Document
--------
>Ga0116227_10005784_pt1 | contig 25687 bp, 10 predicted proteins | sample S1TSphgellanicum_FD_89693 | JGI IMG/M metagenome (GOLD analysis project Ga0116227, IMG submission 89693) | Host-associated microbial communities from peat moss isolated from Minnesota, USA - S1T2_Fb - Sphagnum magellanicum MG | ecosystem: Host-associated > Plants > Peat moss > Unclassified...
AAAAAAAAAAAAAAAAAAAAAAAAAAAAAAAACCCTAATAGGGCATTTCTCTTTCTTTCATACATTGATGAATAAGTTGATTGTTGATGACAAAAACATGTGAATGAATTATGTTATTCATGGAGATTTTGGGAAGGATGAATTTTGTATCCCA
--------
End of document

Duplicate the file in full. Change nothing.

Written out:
>Ga0116227_10005784_pt1 | contig 25687 bp, 10 predicted proteins | sample S1TSphgellanicum_FD_89693 | JGI IMG/M metagenome (GOLD analysis project Ga0116227, IMG submission 89693) | Host-associated microbial communities from peat moss isolated from Minnesota, USA - S1T2_Fb - Sphagnum magellanicum MG | ecosystem: Host-associated > Plants > Peat moss > Unclassified...
AAAAAAAAAAAAAAAAAAAAAAAAAAAAAAAACCCTAATAGGGCATTTCTCTTTCTTTCATACATTGATGAATAAGTTGATTGTTGATGACAAAAACATGTGAATGAATTATGTTATTCATGGAGATTTTGGGAAGGATGAATTTTGTATCCCA